Magazine Page 31 

Do we want the CB to be a Rare Breed? 

A provocative article from an independent correspondent "Compass"

Are we trying to keep the breed rare or are people open to change?   We say we are all striving for the same goal of keeping the Cleveland Bay alive, but are we?   Are we just breeding for the sake of breeding or are we trying to produce the best animals?   Are some colts kept entire without asking whether they have the right stamp?   Or is it because the bloodline is rare or the breeder simply wants an entire.

     Rare blood lines are important but I strongly believe that a stallion of poor conformation, movement and/or temperament should be gelded.  If a rare bloodline repeatedly produces horses that are not straight movers or have weak conformation then should we need to ask - "Should this bloodline be preserved?"  It may be time to start looking towards the future of the breed and gelding such animals and possibly letting these bloodlines stay in the past.  A horse with weak conformation has a greater risk of injury.  A rare bloodline is neither use nor ornament if the horse has nothing else in its favour.

      I have seen stallions time and time again with curbs, bad feet, long backs etc.  There has got to be a point where we say enough is enough and consider some kind of grading for such animals.   A lot of these animals in a country such as Germany would have to be gelded without the choice of the owner, and maybe this should be done.  Other breeds have grading and if the stallion is not good enough it is not accepted into the studbook as a stallion.  Is this worth a thought?

      Of course, it is argued that when inspections are undertaken, only a small group of people will make the decision.  Someone has to do it.  If you disagree then suggest a better idea.   And our mares.  Just because it is a mare does not mean it has to have a foal !!!  Please look at your mares, should they be bred from?

      We are trying to promote this breed, yet the classes that are put on for us at shows often have hardly any entries and it is the same horses/breeders that are keeping this breed alive in the show ring.  Of course, not all our Clevelands are show horses but it is at shows where people outside the breed see a sample of our animals.   We recognise the same prefixes in the ring time and time again.  Of course, showing is time consuming and expensive and not all of us are able to do it.   But if this is the case, let us invite new owners, breeders into the society with open arms, not a snotty look.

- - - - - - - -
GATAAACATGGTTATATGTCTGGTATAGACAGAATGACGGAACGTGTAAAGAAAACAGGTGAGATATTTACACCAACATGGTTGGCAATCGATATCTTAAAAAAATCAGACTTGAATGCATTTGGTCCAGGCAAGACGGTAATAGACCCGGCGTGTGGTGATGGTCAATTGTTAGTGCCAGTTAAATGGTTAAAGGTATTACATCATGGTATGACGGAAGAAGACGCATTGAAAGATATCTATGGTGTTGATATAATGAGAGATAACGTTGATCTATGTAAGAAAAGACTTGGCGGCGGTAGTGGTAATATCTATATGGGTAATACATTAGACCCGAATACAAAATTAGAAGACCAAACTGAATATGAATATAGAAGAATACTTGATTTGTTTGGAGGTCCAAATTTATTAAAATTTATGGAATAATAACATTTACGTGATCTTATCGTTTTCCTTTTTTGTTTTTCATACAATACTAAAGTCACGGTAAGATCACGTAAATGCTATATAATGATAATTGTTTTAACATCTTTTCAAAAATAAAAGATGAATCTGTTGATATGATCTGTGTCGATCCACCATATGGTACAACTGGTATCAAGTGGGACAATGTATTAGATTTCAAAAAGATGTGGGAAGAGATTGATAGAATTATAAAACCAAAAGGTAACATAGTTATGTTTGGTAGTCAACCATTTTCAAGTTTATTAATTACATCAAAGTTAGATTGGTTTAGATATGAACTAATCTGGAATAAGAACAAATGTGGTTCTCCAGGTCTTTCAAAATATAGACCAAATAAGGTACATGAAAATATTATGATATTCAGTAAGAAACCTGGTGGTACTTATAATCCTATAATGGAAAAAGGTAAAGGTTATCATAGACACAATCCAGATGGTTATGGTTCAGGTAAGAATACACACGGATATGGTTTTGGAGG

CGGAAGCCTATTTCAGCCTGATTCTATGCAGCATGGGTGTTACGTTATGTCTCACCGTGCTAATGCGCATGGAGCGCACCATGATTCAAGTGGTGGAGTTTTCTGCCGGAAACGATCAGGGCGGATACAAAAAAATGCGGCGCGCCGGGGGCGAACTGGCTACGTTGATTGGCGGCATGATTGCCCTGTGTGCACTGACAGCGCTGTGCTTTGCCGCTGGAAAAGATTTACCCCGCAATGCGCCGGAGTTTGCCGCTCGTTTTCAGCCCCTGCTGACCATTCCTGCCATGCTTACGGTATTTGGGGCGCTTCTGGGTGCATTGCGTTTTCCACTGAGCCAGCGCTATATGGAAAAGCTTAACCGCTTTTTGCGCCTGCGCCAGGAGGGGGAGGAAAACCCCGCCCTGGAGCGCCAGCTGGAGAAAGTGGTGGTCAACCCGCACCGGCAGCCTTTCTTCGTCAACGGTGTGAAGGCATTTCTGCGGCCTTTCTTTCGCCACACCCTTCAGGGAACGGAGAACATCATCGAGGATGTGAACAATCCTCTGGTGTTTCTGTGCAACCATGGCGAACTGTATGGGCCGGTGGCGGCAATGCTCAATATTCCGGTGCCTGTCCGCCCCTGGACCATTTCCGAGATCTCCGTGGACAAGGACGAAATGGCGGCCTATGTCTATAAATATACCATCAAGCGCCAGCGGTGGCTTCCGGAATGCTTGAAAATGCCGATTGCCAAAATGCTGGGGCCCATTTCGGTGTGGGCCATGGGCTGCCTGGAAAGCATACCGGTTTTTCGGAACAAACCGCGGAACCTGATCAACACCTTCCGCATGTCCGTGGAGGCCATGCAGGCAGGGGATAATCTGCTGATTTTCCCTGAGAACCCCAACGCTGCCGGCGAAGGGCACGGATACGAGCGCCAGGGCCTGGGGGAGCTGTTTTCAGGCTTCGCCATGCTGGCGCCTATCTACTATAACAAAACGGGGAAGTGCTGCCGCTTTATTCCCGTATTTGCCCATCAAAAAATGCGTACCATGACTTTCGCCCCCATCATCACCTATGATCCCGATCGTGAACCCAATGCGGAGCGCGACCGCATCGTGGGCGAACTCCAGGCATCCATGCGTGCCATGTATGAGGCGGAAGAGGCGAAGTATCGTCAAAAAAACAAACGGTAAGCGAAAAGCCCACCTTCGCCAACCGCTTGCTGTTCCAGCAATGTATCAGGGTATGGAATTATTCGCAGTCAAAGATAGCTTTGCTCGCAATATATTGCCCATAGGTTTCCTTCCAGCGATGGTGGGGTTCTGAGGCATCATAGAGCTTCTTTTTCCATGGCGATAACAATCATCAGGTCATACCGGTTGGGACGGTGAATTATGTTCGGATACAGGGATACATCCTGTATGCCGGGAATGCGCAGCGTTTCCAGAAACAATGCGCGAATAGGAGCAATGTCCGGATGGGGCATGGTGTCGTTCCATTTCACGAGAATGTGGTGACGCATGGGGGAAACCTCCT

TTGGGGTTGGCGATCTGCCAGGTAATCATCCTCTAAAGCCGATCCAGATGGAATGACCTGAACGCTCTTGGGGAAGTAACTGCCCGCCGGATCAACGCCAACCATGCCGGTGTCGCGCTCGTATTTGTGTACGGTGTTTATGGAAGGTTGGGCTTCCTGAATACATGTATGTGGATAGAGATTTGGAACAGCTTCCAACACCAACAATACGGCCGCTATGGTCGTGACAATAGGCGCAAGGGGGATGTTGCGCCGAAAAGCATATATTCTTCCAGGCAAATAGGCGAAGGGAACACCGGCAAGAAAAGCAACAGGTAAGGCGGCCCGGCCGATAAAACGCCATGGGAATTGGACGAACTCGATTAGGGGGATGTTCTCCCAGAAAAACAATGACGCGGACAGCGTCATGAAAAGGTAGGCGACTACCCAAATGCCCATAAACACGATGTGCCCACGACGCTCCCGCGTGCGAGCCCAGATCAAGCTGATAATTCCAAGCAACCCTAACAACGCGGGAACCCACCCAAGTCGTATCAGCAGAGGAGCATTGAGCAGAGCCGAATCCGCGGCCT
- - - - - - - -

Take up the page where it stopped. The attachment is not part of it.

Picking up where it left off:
Where are the stallions in the show ring?  Yes there has been the odd stallion out and about who has shown everyone that if you aim hard for the results you get them.  Why do we bother putting on stallion classes?  We are lucky if we get one, and then people moan that the class has been open to geldings too - like Equifest 2009.  If the geldings come, let them be shown, this is what it is all about.  I am sick of hearing people moaning about class sizes, etc.  STOP MOANING AND GO AND GET YOUR OWN HORSES IN THE RING!!  It seems to me the ones that moan the most are the ones whose horses are sat in the field at home. 

       If this breed is truly important to us all we also need to make all our stallions more accessible to both pure breeders and outside breeders.  A stallion running on a hill somewhere is not helpful when potential mare owners want to visit them.  Yes, semen collection is a skilled job and costs money but we need to get more with it.  As far as I am aware there is only one stallion in the county available by AI (chilled semen) and this surely is not enough.  Of course there are more available by frozen semen, but inseminating with frozen semen is a costly job and not affordable to most.  It seems to me that if we decide to own and stand a good CB stallion at stud then we need to promote him and get him some sort of competition record so the world can see what the CB is all about.

       We have some very good animals amongst us so let us promote this breed and not try to keep it rare.


"Compass" 10th July 2010.

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"Compass" is well known in Cleveland circles, both for a willingness to discuss contentious matters and for a dedicated enthusiasm for the survival of the breed.   In this thought provoking article, "Compass" has raised a number of issues and asked questions, which sooner or later will have to be addressed.   If you agree, disagree or have an alternative viewpoint, why not make a post on the Open Forum? - Use the General Discussion section.